The Monument to the Discoveries (Padrão dos Descobrimentos) was built in 1960 to honor Prince Henry (The Navigator), the man responsible for nurturing the navigational advancements in the 1400s. His support led to Portugal’s world-changing discoveries. From this area on the coast in Belém, the great explorers said their prayers and set sail.
Back in the Baixa, I took the jam-packed funicular up to the Bairro Alto and Chiado neighborhoods. At the top of the lift is the San Pedro Belvedere viewpoint. A stunning view of the rooftops of central Lisbon down below. Headed downhill in the rain, stopping at the Church of São Roque and the ruins of the Carmo Conven. An afro-pop band played in Carmo Square (Largo do Carmo). I stepped into the Trindade Beerhall (Cervejaria da Trindade) to see its famous wall-to-wall tiles. It was once the dining hall of a monastery, but became a brewery after the monks were kicked out. Still heading downhill, I strolled through the upscale retail district of Chiado, bustling with shoppers, cafés and street musicians.
Day Three: In the U.S. we tile kitchen and bathroom floors. In Portugal, that would be considered a rather pitiful start. Tile is an art form in Portugal. It covers every surface, even building exteriors. A museum, the National Tile Museum (Museu Nacional do Azulejo) located in the Convent of Madre de Deus, celebrates the history of tile.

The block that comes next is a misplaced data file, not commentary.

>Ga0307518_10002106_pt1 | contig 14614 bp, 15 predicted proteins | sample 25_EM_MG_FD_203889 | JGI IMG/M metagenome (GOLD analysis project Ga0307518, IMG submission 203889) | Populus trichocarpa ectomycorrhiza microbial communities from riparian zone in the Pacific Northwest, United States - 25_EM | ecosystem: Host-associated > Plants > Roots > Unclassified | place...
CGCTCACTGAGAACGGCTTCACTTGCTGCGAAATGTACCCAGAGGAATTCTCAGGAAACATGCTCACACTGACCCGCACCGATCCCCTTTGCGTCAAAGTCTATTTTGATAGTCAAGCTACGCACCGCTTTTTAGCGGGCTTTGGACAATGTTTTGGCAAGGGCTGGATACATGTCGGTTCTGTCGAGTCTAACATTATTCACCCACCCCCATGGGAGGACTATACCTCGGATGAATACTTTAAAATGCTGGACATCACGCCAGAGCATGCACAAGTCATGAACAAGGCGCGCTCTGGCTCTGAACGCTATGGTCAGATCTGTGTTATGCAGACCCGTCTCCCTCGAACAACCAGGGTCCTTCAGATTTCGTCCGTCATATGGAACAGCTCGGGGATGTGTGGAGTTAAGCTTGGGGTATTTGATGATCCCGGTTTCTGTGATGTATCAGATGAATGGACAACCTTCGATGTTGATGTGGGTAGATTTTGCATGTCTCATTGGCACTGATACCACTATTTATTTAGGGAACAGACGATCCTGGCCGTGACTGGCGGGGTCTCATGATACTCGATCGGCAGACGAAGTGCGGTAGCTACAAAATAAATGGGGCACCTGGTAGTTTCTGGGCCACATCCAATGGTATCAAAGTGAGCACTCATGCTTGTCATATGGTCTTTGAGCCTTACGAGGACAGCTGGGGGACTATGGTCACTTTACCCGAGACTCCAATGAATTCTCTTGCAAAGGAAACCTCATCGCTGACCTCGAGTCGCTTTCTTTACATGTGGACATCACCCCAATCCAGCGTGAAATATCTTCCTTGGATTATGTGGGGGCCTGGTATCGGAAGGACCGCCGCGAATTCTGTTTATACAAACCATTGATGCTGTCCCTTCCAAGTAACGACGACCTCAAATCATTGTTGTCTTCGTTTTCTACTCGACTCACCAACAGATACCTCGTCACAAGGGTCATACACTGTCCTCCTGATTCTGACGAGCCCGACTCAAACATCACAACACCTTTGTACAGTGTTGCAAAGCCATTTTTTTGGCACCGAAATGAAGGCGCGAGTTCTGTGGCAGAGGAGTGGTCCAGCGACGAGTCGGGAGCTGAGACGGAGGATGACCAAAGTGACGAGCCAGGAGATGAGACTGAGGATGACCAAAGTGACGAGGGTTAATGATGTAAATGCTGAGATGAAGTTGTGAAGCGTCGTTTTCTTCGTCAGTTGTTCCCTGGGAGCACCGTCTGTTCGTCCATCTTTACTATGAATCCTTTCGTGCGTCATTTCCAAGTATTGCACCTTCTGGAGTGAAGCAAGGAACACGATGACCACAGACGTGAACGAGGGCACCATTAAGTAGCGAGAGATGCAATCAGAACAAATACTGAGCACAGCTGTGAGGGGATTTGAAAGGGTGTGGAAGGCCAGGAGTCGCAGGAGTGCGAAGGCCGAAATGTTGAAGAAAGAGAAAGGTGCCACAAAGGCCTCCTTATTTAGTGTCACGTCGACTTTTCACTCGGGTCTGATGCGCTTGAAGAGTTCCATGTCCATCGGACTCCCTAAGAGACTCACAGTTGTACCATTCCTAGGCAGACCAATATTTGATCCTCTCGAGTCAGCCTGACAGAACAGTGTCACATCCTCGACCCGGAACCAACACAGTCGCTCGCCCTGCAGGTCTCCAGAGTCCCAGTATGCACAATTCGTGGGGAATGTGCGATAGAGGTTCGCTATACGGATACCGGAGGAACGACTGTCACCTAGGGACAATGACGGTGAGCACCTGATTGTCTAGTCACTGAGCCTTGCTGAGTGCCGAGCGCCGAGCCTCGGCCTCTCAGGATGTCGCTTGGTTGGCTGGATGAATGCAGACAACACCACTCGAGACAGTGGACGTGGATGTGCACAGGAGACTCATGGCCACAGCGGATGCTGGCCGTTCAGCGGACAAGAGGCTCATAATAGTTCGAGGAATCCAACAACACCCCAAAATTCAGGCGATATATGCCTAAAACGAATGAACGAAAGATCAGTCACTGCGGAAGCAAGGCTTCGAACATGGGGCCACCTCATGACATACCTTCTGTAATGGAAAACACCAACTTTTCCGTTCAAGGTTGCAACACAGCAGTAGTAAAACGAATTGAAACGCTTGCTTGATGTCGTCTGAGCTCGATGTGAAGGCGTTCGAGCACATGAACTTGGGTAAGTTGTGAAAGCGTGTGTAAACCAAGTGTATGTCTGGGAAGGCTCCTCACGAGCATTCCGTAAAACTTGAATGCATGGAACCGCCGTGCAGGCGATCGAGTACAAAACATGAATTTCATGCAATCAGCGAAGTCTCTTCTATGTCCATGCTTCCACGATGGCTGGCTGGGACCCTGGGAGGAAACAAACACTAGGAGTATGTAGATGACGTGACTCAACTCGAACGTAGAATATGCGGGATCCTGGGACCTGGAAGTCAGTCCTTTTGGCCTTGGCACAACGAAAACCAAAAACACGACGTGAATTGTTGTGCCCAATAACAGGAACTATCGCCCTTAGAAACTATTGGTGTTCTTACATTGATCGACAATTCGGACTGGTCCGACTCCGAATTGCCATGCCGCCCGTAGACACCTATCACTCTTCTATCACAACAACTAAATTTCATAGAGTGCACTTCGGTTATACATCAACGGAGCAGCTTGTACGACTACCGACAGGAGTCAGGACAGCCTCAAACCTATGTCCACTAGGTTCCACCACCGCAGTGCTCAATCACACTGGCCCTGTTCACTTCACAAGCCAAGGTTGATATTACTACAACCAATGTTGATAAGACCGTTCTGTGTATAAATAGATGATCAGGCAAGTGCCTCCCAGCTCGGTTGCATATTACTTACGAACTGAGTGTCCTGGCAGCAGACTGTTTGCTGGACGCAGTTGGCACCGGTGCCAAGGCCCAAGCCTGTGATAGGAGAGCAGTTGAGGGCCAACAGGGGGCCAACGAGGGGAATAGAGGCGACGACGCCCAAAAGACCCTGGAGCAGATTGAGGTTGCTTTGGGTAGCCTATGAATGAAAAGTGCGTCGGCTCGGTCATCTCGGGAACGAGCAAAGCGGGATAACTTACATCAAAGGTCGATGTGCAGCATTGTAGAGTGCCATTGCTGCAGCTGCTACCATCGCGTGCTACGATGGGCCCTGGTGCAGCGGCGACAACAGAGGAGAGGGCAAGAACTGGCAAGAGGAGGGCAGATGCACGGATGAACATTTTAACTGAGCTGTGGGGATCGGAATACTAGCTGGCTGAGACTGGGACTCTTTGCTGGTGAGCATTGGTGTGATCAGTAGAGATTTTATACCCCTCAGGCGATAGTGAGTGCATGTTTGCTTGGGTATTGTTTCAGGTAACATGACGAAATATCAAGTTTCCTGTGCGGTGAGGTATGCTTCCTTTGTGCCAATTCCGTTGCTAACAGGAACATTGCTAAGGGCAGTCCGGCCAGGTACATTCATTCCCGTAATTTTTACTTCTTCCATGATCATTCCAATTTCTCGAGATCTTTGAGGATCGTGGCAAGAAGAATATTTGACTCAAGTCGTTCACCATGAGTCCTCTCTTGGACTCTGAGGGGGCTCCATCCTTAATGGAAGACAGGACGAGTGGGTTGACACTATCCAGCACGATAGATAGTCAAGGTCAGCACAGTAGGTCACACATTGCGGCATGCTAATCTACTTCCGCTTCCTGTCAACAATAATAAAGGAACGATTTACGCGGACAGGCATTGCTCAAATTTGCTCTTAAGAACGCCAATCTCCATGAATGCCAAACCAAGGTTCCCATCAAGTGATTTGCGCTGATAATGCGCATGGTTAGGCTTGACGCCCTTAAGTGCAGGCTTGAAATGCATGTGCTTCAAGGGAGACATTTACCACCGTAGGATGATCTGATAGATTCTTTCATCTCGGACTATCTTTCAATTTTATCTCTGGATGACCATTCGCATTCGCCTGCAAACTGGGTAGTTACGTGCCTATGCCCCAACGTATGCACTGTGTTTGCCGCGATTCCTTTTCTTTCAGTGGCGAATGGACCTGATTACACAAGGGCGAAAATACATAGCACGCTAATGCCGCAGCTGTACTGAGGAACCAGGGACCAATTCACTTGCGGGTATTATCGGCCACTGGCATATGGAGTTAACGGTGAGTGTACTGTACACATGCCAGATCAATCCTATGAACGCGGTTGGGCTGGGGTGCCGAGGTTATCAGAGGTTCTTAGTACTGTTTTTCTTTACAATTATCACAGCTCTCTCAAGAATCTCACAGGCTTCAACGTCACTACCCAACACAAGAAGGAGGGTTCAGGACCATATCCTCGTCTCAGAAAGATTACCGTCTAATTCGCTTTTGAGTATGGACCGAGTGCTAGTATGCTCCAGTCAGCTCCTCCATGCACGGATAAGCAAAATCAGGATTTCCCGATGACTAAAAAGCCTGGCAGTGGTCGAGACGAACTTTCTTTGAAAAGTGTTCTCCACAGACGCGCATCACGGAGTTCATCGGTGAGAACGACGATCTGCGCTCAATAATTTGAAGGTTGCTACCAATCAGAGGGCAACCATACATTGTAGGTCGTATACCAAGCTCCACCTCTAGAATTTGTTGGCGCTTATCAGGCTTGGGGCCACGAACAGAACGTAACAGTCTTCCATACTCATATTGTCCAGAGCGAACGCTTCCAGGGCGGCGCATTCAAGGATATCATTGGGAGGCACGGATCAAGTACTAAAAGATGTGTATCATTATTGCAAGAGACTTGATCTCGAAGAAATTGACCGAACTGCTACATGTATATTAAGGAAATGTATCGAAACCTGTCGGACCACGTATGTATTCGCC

The museum traces tile-making from the 1500s to today’s serious works of art. Downstairs in the cloisters, classic tiles are lovingly rescued and restored. Upstairs a 40-yard-long panorama of Lisbon, created in 1738, is on display.
From St. George Castle (Castelo de São Jorge), I walked downhill through the Alfama stopping for a lunch of bacalhau á bras (salt cod, eggs, potatoes and onions) at a sidewalk café. (Sort of a frittata.) Found two breathtaking viewpoints over the city. One at Miradouro de Largo das Portas do Sol (south slope of Alfama) and one at Miradouro de Largo da Graça, next to the 18th-century Convent of Grace. Red-tile roofs as far as the eye can see.
Finally found the Alfama and loved it. This neighborhood was the original Lisbon and home to the city’s sailors and fishers as far back as the sixth century. The streets are a tangled mess and only eight-feet wide in places. The buildings look like they are going to fall into each other, prompting Portugal’s poet Camões to write, “Our lips meet easily, high across the narrow street.”
The passageways are a labyrinth full of tiny shops and interesting characters. Kids running. Old men playing cards. Housewives hanging out the laundry. Sardines frying. Restaurant workers prepping for the evening’s fado music. I got lost there on purpose three times. The two best streets (ruas) to explore are São Miguel and São Pedro.
At the bottom, I toured the Fado Museum (Casa do Fado e da Giuitatta Portuguesa). Fado is a popular working-class genre of music featuring classical guitar players and a solo singer. The lyrics express melancholy yearning, perhaps for the fishwife’s husband at sea. The vocals soar plaintively for better days.
And better days are what Lisbon, and Portugal, need. Once one of the world’s richest cities, Lisbon’s economy struggles (an advantage for tourists). Leveraging a world-class art museum, distinctive music, fresh seafood, fascinating downtown neighborhoods and a rich history, Lisbon, the city of discovery, now works to help visitors discover it.